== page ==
Just south of Fredericksburg, Virginia, as I made the turn from US Highway 17 to County Road 2, I looked across the open field to my right and saw two derelict houses at the edge of a piney woods. Raised off the ground, as is not uncommon in the Tidewater, they were simple single-story frame houses, fronted with porches and punched-out windows. They looked pathetic. Ah, the poverty of the Old South, I thought as I was reminded of so many similar sights from my youth in Alabama and all across the region.
But as I whizzed further down the road, cars and trucks ahead, behind, and flying by, I reconsidered. When those houses were homes, how poor did their residents think they were? Were they starving? Probably not. Did they know the people around them, and were they known by them? No doubt. And would they have given of what they had to someone in need? I would be deeply surprised if the answer were no.
I have no way of knowing whether they were white or black, these people who once called that intersection home; but I could be confident that they worked hard for everything they had, and were then grateful that they had it. It is so easy to look upon such rough circumstances and rejoice to live now in such abundance and comfort. But at what cost have we gained our ease?
We have so much food we have to watch our diets to keep from ballooning out of our clothes. There is nobody we encounter daily who would not garner or offer authentic sympathy if air conditioning, heat, or plumbing were to fail to function properly for even hours, much less days. Communication, entertainment, and mobility are features of every life we encounter.
Yet there is sadness; sadness everywhere. Is it because people need more – more comfort, more ease, even more opportunity? Politicians pound the podium asserting this or that group needs more, more accommodation, more assistance, more opportunity. This lot can only hope to thrive, can only achieve their potential, they say, if someone gives them more! But is that really what people need – more?
Mother Teresa once said that it is a poverty that a child must die so that you can live as you wish. That got me thinking that besides and far beyond abortion, our civilization has promulgated many new poverties.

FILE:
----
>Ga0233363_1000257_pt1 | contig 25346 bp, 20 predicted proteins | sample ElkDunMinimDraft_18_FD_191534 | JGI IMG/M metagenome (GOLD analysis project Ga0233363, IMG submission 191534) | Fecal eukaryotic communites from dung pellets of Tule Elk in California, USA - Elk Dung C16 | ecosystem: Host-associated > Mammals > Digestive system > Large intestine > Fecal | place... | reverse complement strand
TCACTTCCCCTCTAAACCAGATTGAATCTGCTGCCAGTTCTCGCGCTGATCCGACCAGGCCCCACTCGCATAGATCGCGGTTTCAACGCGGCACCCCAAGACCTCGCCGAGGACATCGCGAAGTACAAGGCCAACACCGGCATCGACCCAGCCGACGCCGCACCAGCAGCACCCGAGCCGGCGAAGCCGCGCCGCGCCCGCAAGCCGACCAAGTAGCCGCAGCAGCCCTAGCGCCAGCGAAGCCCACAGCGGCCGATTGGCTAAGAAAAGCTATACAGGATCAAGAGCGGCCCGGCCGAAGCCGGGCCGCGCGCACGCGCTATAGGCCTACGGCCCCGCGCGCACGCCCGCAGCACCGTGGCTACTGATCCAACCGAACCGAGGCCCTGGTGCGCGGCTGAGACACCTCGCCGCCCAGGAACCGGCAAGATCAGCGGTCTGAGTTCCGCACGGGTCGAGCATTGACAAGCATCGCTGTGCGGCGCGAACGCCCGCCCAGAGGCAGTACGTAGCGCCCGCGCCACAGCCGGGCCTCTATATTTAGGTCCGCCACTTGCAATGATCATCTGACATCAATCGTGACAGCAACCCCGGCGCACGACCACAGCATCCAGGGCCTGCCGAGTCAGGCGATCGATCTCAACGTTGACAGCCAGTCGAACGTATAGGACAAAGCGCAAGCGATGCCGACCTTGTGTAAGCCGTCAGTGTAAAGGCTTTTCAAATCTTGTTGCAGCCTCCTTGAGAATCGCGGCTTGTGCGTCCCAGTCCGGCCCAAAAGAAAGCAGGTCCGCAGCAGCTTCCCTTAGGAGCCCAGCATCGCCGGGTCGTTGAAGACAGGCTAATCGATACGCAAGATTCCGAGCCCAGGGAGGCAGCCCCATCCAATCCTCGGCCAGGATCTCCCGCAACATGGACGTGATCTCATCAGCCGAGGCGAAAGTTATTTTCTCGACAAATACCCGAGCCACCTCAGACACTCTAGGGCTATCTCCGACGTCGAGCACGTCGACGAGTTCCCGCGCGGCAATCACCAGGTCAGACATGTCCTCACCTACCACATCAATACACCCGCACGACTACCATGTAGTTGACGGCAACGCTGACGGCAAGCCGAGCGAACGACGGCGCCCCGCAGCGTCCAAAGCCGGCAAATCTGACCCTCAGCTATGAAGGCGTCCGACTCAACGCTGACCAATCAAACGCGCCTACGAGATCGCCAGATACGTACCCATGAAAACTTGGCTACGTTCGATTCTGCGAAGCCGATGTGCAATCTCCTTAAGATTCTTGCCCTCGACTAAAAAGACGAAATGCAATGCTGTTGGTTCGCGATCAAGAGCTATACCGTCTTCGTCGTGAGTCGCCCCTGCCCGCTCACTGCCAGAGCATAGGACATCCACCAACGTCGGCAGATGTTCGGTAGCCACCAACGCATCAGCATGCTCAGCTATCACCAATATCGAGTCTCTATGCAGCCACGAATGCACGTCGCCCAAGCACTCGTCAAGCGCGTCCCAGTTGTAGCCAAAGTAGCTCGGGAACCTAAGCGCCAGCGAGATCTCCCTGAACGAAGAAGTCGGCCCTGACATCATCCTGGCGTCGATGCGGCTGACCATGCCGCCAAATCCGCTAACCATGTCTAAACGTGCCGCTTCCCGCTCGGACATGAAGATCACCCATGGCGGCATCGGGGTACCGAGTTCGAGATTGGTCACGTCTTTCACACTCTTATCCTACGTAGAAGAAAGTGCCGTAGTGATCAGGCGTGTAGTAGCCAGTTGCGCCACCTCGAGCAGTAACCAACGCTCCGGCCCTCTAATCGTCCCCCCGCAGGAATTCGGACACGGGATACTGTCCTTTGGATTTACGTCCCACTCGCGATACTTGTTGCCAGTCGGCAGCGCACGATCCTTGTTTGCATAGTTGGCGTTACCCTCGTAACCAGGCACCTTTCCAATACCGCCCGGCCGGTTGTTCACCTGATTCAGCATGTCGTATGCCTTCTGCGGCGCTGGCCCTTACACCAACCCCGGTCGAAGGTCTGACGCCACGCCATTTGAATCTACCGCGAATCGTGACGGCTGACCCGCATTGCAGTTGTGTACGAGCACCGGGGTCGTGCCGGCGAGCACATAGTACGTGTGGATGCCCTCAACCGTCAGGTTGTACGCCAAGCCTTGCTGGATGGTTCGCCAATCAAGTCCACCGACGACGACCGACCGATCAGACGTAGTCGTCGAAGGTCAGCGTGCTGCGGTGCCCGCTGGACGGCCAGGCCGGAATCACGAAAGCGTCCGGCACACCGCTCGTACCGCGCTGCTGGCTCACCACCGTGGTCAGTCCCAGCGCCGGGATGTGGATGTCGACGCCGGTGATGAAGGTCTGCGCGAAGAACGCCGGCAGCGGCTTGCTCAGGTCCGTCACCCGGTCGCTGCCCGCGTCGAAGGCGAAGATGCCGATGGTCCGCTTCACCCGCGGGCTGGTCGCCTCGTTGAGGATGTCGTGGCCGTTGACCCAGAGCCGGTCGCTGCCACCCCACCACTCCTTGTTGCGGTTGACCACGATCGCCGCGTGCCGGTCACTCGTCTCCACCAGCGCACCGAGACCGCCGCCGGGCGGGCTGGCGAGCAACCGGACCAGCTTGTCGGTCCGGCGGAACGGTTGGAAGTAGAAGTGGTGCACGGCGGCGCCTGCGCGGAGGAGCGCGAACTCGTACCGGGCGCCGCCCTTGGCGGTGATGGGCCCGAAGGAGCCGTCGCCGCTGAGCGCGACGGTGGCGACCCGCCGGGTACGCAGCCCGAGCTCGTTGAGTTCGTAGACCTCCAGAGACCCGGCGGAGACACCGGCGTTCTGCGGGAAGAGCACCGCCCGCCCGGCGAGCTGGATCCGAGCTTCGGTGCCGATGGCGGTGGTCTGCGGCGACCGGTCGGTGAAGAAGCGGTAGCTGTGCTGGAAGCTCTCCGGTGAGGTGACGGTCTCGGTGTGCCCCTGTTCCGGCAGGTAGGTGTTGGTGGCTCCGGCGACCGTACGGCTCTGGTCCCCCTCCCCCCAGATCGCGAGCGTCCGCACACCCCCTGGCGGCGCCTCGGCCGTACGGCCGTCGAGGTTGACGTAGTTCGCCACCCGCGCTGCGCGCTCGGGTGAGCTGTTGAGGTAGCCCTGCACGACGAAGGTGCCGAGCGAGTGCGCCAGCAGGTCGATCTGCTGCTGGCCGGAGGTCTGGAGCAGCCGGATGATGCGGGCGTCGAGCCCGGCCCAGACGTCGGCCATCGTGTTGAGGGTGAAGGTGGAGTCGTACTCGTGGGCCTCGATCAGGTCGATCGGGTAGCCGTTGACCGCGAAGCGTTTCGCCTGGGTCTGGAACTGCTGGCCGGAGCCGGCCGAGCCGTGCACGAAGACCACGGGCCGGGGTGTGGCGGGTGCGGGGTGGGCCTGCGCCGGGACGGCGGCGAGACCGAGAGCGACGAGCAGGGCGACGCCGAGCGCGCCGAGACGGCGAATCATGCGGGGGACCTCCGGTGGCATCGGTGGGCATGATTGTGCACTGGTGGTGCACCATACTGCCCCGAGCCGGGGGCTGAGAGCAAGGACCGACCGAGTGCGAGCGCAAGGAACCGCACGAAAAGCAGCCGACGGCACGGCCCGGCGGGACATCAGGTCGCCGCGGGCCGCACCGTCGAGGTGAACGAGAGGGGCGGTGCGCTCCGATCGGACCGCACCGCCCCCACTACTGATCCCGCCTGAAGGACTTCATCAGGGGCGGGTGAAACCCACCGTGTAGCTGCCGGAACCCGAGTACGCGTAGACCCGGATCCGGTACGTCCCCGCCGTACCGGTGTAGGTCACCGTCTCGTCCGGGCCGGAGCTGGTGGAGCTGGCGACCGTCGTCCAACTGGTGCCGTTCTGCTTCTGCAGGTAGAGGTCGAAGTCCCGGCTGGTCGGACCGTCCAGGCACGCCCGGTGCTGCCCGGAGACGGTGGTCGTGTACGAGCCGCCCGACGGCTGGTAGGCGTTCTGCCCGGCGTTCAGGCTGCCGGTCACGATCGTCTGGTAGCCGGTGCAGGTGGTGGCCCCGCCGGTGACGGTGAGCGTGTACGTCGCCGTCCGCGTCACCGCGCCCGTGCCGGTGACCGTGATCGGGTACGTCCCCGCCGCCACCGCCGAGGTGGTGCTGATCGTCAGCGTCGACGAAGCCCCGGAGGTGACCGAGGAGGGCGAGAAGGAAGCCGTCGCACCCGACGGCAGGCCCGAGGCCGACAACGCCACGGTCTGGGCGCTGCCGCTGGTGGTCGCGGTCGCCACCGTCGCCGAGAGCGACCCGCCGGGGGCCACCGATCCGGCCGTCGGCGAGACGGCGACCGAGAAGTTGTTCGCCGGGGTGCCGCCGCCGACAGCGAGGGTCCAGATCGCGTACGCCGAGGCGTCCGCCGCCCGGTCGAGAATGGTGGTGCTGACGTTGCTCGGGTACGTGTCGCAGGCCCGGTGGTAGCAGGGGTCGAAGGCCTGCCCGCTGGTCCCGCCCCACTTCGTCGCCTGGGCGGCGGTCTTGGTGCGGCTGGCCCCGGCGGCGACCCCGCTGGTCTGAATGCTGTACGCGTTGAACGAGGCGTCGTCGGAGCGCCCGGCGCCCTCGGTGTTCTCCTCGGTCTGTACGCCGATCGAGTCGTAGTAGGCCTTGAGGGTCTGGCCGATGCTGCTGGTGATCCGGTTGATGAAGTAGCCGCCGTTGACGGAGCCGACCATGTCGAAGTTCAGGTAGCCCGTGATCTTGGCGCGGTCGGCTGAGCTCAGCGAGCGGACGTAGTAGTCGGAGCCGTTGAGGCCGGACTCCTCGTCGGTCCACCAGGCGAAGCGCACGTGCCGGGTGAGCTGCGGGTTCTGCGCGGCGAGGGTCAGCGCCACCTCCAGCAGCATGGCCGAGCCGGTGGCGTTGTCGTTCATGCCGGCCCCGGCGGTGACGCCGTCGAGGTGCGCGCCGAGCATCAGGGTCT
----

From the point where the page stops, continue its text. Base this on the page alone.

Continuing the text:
It is a poverty to have more stuff than you have place to keep it. It is a poverty to be able to satiate your every craving by laying down a card or pointing and clicking. It is a poverty to call “friends” people you’ve never seen or heard. It is a poverty to identify yourself by your hobbies or your collections, or to think that your career will define who you are. It is a poverty to be alone in a crowd, and even more of a poverty to crave anonymity. It is a poverty to be bored.
Even the poorest among us have more, can do more, and know more than any other people who have every lived. Yet do we have more joy? All evidence points precisely to the contrary.
Everyone knows Jesus told people to give to the poor, but would be hard pressed to cite a when He gave a poor person any money or clothing or any thing at all. One might gather that the good he wanted us to accomplish in giving anything, would be in our getting shed of it, rather than anyone else’s acquiring it.
Aside from this instruction on how to fight poverty (our own), what Jesus does give is the one thing He has most in abundance: His life. And He gives it as food. The Body, Blood, Soul, and Divinity of Jesus Christ is the best remedy for the impoverishment of identity and relationship and life into which we relentlessly plunge ourselves. As we worship the Holy Eucharist in this weekend’s Feast, look upon Christ in the elements of the altar, and see God’s idea for the “war on poverty.”